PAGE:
Woman Hurt During Sex On Business Trip Entitled To Workers' Comp
A judge in Sydney, Australia, ruled on Thursday that a woman was entitled to workers' compensation after a light smashed into her face, injuring her mouth, nose and tooth, while she was having sex on a business trip.
The unidentified federal employee was staying in a motel that her employer booked in November 2007, before a work meeting the next day. That evening, she was having sex with an "acquaintance," when a glass light fixture above her head fell, reports The Australian.
She filed for workers' compensation with Australia's federal government's safety agency ComCore, which says its compensation scheme "covers any injury or illness arising out of and in the course of employment."
"This includes coverage for journeys and for ordinary recesses and breaks," it continues.
ComCore, however, thought undressed antics stretched this a little far. It rejected the woman's claim, as did an appeals tribunal. Her injury wasn't covered, the tribunal concluded, because pre-work meeting intercourse wasn't "expressly or impliedly induced or encouraged by her employer."
But the judge, Justice John Nicholas, said that didn't matter. The injury occurred "in the course of her employment," however you swing it. "If the applicant had been injured while playing a game of cards in her motel room she would have been entitled to compensation," he said, "even though it could not be said that her employer induced or encouraged her to engage in such activity."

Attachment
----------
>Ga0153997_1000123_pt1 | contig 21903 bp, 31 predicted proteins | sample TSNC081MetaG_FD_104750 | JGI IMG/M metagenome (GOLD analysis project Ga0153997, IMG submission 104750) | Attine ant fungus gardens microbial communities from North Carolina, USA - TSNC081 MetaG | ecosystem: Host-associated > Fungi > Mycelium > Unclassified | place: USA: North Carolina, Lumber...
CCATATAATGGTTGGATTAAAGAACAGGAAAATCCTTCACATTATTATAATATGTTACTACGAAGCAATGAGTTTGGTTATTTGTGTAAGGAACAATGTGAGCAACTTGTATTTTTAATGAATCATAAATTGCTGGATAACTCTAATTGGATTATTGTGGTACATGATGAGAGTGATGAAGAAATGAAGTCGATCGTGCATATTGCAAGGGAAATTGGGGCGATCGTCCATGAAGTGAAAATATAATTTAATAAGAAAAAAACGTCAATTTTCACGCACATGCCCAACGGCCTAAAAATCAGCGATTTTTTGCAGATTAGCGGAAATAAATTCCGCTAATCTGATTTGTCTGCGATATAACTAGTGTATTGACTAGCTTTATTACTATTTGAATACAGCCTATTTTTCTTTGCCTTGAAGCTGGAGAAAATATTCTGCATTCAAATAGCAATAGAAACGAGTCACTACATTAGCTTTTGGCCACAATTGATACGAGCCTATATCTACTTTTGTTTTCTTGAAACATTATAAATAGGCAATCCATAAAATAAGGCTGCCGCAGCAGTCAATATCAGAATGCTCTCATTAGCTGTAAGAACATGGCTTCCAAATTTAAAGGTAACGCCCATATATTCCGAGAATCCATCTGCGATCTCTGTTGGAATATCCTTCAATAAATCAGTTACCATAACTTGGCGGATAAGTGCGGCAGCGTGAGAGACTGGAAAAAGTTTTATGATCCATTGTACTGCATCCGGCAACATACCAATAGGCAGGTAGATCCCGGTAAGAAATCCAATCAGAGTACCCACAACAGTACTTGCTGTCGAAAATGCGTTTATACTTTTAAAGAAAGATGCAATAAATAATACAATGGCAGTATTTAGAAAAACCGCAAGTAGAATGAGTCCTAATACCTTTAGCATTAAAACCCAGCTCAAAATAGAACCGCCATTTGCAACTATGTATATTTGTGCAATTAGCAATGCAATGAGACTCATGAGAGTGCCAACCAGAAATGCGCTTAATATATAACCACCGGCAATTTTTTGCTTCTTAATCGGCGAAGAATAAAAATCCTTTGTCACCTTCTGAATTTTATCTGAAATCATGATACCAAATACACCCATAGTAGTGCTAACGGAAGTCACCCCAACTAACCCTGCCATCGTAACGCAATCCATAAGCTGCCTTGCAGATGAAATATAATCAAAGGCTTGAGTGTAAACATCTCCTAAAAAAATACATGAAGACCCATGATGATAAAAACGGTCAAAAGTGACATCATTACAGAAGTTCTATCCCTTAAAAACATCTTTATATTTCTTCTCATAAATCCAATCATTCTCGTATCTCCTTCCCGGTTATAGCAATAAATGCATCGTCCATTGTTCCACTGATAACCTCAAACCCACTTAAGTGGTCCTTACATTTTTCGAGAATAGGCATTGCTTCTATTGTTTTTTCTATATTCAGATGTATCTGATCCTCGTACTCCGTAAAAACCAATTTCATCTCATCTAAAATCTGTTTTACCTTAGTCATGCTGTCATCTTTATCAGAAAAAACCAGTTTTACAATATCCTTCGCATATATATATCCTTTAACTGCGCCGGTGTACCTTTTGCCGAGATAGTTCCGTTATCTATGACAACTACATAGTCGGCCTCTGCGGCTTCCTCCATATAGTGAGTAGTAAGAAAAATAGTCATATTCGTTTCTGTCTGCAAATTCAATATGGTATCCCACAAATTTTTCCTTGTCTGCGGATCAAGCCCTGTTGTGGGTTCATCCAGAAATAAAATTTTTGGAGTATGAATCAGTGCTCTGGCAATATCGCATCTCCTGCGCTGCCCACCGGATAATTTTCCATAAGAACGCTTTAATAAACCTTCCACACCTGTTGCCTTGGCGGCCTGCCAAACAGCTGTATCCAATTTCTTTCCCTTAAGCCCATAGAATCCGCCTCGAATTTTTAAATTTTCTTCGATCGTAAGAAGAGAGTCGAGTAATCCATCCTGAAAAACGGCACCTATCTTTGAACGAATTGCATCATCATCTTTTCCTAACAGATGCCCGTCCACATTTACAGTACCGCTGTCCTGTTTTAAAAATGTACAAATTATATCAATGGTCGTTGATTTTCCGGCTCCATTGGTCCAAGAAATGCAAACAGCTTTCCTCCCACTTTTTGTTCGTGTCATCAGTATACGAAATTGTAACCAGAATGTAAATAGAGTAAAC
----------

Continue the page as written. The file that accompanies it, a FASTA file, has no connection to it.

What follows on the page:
She wouldn't have been entitled to compensation if the injury had resulted from "misconduct or an intentionally self-inflicted injury," but because sex is a "lawful recreational activity" the employer had to fund her recovery.
But that doesn't mean employees in this country should go out and have vigorous sex on business trips, in the hope of a paid vacation. U.S. worker's compensation law is a little more strict, covering only injuries that occur while a person is carrying out their job duties.
So the only people in this country who can get workers' compensation for sex injuries are possibly CIA agents who have to sleep with high-level Russian nuclear scientists in order to steal access cards from their bedside table drawers, or prostitutes. Unfortunately, pimps are unlikely to subscribe to their state's workers' compensation system.
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Claire Gordon has contributed to Slate's DoubleX, the Huffington Post, and the book Prisons: Current Controversies. While an undergraduate at Yale University and a research fellow at Yale graduate school, she spoke on panels at Yale and Cornell, and reported from Cairo, Tokyo, and Berlin.
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